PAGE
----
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    • Remember Colin Powell
      Colin Powell was the first black secretary of state. He was the consummate insider, who climbed the military bureaucracy with great skill and vigor. A man who always knew what had to be done to get ahead and get along. In Vietnam, for example, he understood his role perfectly: his time as a young U.S. Army Major posted in Saigon, when, after the My Lai Massa […]
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Shock of the New

I can not imagine what they have been through. Think about what it must have been like getting to the airport, facing a crush of other desperate people, sitting on the floor of an overcrowded cargo plane, leaving everything you know behind to arrive at a strange place, in your strange clothes, or without shoes.

See the little ones having made a transition while in transit, arriving on American soil in jeans and T-shirts. What must have happened between Kabul and Washington. And they were the lucky ones. They escaped before the suicide bombers blew up the crowds where they recently stood.

There is a woman to the left flashing a peace sign while the man in the photo flashes his peace sign as he strides forward, the newest tempest tossed to arrive on our shores. We have forgotten in the past four years that that’s what this country is here for: to take in others and give them a new place to call home and for them to give us part of themselves in return in all their red and gold.

It’s heart warming. At least for now. Their struggles aren’t over. I once met a Syrian refugee in a Home Depot who singled me out to tell me about the anguish of leaving home, the difficulties his wife, a dentist, was having getting credentials to practice, his hours of work in his sponsor’s restaurant, his distress at the destruction of his home town of Palmyra. I thought he was going to have a breakdown in the carpet department. I often wonder about what happened to that man and his family as he struggled to adapt to his new country while he couldn’t and shouldn’t have let go of his old country.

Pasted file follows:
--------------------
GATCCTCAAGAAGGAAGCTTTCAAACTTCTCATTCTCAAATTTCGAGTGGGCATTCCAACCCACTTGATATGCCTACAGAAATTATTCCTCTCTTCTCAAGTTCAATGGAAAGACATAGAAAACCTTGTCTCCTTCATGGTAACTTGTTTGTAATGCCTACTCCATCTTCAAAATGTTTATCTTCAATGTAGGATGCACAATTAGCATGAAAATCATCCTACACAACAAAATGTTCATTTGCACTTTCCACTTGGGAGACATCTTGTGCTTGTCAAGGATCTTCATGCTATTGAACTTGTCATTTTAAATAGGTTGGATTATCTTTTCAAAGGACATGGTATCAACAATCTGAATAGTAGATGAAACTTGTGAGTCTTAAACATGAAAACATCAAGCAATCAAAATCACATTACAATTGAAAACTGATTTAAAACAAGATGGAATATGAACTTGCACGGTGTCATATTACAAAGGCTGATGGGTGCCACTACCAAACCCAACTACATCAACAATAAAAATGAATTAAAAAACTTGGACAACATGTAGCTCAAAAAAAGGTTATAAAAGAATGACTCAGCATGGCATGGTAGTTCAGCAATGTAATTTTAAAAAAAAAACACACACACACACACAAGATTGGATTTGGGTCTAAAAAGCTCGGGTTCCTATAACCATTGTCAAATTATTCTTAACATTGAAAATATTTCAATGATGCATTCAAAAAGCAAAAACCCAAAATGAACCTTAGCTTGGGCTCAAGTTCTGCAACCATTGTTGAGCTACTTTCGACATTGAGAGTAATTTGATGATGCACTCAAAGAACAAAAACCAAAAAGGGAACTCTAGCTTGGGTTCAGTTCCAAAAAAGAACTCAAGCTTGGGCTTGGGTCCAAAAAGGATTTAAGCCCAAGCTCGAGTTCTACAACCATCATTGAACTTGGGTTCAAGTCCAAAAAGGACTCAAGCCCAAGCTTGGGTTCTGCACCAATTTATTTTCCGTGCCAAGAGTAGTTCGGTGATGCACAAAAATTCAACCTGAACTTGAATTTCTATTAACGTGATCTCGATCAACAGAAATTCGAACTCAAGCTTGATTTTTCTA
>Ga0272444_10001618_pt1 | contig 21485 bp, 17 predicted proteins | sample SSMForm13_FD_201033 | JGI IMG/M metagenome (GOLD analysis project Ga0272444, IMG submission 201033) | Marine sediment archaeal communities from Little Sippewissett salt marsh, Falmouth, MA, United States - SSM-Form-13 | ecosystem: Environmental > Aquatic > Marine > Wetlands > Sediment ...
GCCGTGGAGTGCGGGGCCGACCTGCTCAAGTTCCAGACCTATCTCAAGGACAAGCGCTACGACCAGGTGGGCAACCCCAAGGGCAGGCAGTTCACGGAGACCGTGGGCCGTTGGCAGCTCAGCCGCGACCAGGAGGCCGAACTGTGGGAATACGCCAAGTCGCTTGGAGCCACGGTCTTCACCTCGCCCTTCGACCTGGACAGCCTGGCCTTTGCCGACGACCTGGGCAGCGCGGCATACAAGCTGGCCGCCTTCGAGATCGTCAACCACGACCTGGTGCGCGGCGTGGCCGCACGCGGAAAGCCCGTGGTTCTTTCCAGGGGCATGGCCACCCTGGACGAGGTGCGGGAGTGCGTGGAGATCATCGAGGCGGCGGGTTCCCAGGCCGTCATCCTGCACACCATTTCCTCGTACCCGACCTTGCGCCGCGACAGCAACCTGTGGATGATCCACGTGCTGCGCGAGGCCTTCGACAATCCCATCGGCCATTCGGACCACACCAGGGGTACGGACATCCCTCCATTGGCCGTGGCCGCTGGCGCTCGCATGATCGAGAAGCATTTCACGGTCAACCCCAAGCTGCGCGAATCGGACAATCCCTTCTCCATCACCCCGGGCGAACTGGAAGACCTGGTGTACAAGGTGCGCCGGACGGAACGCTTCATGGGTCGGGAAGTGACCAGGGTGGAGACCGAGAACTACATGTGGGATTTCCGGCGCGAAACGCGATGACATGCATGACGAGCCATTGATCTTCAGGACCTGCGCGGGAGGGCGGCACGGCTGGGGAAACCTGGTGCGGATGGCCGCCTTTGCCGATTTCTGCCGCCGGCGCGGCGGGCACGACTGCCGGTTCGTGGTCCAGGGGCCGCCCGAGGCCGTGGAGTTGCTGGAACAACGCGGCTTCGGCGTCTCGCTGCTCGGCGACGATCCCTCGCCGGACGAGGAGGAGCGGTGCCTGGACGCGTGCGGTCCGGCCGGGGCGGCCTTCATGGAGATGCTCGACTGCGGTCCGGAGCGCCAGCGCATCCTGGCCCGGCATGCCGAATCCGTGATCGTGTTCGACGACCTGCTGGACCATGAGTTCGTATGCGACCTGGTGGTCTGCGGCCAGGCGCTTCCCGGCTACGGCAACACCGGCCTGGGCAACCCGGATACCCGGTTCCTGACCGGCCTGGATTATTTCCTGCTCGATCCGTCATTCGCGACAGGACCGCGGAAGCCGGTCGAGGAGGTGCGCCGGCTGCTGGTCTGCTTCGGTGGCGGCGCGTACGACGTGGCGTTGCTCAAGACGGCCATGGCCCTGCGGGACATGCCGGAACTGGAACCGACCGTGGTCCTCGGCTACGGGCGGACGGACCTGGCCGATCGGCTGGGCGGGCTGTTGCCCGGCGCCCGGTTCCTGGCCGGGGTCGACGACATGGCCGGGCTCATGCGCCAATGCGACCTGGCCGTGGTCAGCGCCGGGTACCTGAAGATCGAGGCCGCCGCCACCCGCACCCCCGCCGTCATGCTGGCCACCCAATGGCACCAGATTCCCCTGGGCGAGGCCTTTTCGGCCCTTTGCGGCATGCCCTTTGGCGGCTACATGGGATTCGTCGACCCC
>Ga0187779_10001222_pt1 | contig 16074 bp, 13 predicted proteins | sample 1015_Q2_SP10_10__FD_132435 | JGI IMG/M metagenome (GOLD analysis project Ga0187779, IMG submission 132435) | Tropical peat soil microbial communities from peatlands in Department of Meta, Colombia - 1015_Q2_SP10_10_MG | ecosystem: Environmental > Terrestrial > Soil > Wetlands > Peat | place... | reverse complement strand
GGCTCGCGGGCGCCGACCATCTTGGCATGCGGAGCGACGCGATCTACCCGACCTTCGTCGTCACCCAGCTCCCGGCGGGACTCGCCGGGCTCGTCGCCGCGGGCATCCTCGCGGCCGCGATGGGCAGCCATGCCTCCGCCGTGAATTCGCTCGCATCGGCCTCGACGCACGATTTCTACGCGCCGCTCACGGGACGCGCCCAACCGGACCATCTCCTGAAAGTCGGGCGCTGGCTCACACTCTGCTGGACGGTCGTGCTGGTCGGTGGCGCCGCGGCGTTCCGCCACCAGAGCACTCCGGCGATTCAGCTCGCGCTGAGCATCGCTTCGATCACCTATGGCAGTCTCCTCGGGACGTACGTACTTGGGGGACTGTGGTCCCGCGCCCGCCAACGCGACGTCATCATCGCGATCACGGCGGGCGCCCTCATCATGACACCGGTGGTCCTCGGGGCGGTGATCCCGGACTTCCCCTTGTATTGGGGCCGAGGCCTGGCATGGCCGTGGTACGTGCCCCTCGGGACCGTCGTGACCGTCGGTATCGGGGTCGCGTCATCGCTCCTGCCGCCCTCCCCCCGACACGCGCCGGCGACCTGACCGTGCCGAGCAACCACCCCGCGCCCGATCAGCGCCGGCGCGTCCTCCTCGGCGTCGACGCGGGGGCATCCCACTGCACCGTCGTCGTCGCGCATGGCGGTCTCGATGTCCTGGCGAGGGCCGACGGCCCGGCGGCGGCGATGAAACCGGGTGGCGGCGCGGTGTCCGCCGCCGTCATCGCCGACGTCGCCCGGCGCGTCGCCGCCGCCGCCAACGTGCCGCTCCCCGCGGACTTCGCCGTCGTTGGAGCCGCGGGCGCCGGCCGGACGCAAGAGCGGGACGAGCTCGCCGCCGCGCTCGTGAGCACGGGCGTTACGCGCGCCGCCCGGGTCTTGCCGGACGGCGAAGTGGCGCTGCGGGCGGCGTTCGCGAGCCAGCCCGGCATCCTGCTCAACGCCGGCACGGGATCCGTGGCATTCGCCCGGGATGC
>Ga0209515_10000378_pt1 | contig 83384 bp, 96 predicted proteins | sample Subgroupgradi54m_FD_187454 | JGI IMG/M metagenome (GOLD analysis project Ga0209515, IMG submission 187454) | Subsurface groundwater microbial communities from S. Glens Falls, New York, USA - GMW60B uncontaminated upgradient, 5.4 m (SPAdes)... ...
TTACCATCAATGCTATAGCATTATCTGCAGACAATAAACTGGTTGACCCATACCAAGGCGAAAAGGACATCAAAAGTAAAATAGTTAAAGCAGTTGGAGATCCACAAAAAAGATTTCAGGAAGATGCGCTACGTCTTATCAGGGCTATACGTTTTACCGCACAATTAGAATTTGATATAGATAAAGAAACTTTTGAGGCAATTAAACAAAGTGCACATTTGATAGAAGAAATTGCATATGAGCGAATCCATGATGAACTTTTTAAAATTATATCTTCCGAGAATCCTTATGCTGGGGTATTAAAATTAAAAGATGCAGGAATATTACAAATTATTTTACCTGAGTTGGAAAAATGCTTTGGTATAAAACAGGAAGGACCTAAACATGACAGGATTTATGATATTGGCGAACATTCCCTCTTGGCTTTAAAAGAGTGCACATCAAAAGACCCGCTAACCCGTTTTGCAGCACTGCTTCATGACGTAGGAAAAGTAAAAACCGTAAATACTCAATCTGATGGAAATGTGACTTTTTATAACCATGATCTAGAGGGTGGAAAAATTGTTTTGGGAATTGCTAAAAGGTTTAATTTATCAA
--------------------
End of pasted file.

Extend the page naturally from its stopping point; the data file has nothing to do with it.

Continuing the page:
So I wonder and worry about this family as they bring with them all the memories and traditions of their old country and learn to fit into the new. It’s easier for the younger ones. They’ve already been clothed by their new culture. But this just the beginning.

I hope they find peace here.

Our mayor says that Pittsburgh has been chosen as a place of resettlement for Afghan refugees. It was chosen for the resources, opportunities and reasonable cost of living. They probably couldn’t have chosen better. This is the city of bridges. It was built by the diversity of many cultures. It’s the home of Mr. Rogers. We welcome them to the Neighborhood.

The Jewish Family and Community Services organization of Pittsburgh, AJAPO Pittsburgh among others are aiding their transition.